Arcen Talk A Valley Without Wind, Part 2

By Phill Cameron on February 8th, 2011 at 11:00 am.


This is the second part of our extensive interview with Arcen Games’ Chris Park about their forthcoming procedurally-generated action-adventure survival game, A Valley Without Wind. Read on…

RPS: You’ve described AVWW as a ‘procedurally generated adventure game’, but from some of the other descriptions it seems to have more in common with RPGs than your typical adventure game.

Park: In terms of player/character progression, it is indeed a bit more RPG-ish. In terms of what you’re actually doing while you’re out adventuring and encountering monsters, that’s all action-RPG, though. You have to cast spells or hit monsters with weapons or lay traps for them to step in. This is all done in realtime, like any adventure game. It just happens that how much damage you deal when you strike a monster is based on your player stats and levels, and the stats of the weapon you’re using. And the monster’s health values are based on the level of the monster.


RPS: What’s going to be the meat of the player experience? Is it going to be puzzle based or combat based?

Park: This is where the uniqueness of the game really comes in, I think. It’s an adventure game, but the focus is neither on puzzles nor combat. “What’s left,” right? In our case, the core of the experience is going to revolve around impacting the world. You do these various deeds, and the world changes for the better or the worse in the affected regions. Kill a big overlord bad guy, and everybody who had been oppressed by him is happy to now be free. If your character dies, then a grave marker goes up and people that knew him/her reminisce about them (or are glad they are gone, I suppose).

When you help other survivors out, you can convince them to join your settlements, and over time those settlements grow and change and provide new equipment and abilities for you. Also, when your current character dies, you get to choose from among the characters that you’ve added to your settlements (and while your overall stats persist, each character brings their own flavor and crafting specialties). As already mentioned, you can make certain areas a lot safer by setting up wind shelters, too.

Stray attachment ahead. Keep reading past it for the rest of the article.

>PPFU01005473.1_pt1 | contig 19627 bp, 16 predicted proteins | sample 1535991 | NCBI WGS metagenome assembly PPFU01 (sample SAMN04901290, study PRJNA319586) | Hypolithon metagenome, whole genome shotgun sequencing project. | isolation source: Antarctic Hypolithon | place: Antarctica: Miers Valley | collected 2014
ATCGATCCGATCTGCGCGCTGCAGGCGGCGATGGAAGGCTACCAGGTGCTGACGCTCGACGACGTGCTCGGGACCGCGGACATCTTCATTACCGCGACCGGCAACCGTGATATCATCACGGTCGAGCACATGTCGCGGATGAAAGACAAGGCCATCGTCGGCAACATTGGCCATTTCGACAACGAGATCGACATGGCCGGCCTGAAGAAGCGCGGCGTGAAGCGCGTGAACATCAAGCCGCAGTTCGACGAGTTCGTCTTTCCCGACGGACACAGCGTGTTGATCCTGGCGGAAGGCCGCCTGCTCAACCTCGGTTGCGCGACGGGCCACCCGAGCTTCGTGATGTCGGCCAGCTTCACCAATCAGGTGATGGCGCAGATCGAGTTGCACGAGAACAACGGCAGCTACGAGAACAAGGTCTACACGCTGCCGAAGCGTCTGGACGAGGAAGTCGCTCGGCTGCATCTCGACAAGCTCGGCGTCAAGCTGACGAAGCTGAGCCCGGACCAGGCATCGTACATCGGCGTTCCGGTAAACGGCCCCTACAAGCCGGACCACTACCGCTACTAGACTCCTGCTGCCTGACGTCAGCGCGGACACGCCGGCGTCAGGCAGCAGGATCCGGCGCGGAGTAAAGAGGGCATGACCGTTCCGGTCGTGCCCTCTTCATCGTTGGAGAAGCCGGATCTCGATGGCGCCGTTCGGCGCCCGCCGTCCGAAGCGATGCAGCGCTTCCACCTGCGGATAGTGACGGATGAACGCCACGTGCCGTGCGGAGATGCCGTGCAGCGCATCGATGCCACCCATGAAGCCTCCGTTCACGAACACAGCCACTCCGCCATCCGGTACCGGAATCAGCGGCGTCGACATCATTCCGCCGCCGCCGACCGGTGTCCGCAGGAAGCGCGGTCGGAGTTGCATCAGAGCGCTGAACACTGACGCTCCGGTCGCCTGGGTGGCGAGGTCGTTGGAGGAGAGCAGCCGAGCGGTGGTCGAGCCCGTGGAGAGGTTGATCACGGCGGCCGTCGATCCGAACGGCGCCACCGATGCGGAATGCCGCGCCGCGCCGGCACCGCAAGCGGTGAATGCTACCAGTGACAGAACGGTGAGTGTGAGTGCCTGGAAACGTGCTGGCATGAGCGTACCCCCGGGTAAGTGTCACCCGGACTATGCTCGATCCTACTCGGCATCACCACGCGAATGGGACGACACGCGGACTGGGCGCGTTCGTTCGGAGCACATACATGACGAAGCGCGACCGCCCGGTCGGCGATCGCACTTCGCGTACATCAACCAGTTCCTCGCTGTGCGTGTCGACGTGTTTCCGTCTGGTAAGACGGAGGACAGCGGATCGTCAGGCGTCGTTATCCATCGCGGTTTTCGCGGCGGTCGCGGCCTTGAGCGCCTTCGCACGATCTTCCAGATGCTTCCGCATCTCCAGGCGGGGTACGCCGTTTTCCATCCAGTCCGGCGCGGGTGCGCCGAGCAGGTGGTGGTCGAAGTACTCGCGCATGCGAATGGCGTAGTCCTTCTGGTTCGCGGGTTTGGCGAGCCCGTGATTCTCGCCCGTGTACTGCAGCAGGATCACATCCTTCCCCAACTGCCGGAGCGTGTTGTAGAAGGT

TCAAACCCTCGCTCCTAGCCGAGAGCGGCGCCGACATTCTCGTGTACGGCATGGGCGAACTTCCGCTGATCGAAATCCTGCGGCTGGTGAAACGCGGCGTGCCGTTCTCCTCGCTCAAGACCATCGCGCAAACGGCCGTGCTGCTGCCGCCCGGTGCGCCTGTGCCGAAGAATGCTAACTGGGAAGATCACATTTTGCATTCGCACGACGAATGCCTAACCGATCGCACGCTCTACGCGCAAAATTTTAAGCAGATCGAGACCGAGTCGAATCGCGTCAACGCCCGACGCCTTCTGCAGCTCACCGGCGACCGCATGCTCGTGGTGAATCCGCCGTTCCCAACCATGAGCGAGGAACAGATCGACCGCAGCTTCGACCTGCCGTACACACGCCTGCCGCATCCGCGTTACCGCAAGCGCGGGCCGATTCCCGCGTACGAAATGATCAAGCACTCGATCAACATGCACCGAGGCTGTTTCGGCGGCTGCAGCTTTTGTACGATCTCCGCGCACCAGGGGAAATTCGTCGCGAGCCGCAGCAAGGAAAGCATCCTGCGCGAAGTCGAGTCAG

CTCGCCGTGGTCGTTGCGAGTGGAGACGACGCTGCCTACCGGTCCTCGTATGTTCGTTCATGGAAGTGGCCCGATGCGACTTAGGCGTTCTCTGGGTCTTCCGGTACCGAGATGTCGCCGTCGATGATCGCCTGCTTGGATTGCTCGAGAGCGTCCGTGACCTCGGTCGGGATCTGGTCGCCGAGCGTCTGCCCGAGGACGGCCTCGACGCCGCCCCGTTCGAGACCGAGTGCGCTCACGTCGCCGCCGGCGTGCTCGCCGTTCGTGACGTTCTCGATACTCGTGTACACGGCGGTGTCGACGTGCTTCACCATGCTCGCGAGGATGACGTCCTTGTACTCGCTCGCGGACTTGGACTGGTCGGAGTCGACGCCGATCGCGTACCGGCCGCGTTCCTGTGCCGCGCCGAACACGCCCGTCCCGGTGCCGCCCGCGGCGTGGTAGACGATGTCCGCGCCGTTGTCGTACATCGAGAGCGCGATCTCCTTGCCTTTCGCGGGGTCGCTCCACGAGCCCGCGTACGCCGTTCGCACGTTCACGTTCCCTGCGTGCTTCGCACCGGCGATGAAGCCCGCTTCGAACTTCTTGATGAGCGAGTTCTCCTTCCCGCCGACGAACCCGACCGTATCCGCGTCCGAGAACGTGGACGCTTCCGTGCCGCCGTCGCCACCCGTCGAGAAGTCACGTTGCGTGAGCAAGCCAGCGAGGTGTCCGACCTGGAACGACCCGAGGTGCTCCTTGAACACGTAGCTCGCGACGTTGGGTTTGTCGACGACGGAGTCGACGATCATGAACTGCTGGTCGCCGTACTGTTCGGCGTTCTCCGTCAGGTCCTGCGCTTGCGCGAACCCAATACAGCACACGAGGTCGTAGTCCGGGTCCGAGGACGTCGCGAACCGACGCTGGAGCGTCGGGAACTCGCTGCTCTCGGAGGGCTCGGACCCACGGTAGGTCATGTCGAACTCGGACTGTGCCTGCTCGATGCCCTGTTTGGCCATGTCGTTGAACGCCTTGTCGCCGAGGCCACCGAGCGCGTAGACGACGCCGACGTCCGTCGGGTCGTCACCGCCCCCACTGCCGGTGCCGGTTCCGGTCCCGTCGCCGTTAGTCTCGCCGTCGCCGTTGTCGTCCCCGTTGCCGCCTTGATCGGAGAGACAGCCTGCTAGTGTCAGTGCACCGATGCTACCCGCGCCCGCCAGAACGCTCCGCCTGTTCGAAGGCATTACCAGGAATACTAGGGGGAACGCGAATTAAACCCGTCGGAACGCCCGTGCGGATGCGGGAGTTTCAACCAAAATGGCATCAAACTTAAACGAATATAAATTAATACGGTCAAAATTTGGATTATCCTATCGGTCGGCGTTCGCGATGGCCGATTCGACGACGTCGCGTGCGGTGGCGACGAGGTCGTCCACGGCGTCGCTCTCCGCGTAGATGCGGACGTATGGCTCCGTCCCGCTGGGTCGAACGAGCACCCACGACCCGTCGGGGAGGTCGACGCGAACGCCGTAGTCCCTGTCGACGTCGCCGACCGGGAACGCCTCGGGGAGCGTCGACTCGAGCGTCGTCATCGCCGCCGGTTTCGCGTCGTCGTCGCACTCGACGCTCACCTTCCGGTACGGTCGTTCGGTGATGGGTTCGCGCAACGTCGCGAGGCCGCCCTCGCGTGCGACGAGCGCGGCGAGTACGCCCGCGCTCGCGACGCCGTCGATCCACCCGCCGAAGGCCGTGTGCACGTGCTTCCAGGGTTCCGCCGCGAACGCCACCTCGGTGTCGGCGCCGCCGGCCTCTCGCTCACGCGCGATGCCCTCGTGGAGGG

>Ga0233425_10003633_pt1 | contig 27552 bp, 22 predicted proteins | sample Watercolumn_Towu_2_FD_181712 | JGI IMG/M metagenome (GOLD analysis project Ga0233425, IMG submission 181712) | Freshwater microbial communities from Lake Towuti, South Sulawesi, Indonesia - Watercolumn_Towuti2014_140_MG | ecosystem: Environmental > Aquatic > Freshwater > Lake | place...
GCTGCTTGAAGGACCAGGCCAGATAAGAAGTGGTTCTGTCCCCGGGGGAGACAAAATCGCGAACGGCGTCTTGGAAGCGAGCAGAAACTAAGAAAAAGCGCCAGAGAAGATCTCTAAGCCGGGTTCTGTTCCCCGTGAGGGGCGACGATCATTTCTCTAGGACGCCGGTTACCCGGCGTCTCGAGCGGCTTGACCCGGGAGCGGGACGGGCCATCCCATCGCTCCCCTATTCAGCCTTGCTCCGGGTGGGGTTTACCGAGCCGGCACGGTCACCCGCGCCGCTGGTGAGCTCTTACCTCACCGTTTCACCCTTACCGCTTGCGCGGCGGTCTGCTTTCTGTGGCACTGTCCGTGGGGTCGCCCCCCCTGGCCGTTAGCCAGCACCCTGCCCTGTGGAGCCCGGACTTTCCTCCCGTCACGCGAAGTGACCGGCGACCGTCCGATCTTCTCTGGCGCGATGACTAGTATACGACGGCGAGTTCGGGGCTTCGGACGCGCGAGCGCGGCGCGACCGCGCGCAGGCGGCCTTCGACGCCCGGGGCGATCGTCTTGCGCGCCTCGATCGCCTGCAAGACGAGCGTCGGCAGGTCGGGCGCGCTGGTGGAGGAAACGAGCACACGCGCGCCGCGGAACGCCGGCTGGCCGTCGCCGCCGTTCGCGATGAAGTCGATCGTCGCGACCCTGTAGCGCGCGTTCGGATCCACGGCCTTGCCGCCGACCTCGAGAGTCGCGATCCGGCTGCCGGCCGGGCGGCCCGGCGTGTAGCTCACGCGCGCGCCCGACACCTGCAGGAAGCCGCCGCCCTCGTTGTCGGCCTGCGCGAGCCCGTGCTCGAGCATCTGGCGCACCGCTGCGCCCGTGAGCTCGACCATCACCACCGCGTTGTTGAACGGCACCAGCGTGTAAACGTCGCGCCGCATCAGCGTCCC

RPS: Despite being a post apocalypse, this is sounding like there’s a fair bit of player interaction with non-hostile NPCs, who are presumably not all horrific monster AIs. How deep is the player interaction with other people?

Park: Most NPCs will be pretty decent people just trying to survive, like you are. Most of the enemies are non-human monsters out to get all of you. Of course, you’ll run into some enemy humans, or entire settlements of enemy humans, but they’re more the exception than the norm. Most NPCs won’t care much about you at all until you do something to help them out and win their favor, and then they might join your proposed settlements or might not.

In terms of interaction with other NPCs, in early alpha it’s going to be extremely, extremely limited. Exactly what that would entail at that early stage depends on what we have time to fit in, honestly. For core gameplay reasons we need the ability to speak to NPCs to enlist their crafting services, but just about everything else lifts out if we have to for time reasons in early alpha.

In terms of where we’d like to take this post-alpha… the idea is that each NPC will have skills, desires, and problems, and you’ll be able to help them out with their problems or to realize their desires, and that has benefits from both of you. Or not — you can also just murder every NPC on sight if you want to. Probably not the best way to win, and the character that does all the murdering will get a pretty bad reputation (that dies with that character, conveniently for you), but the flexibility is there. Since the story is non-centralized and somewhat emergent, there are no “key characters” that the game can’t progress without.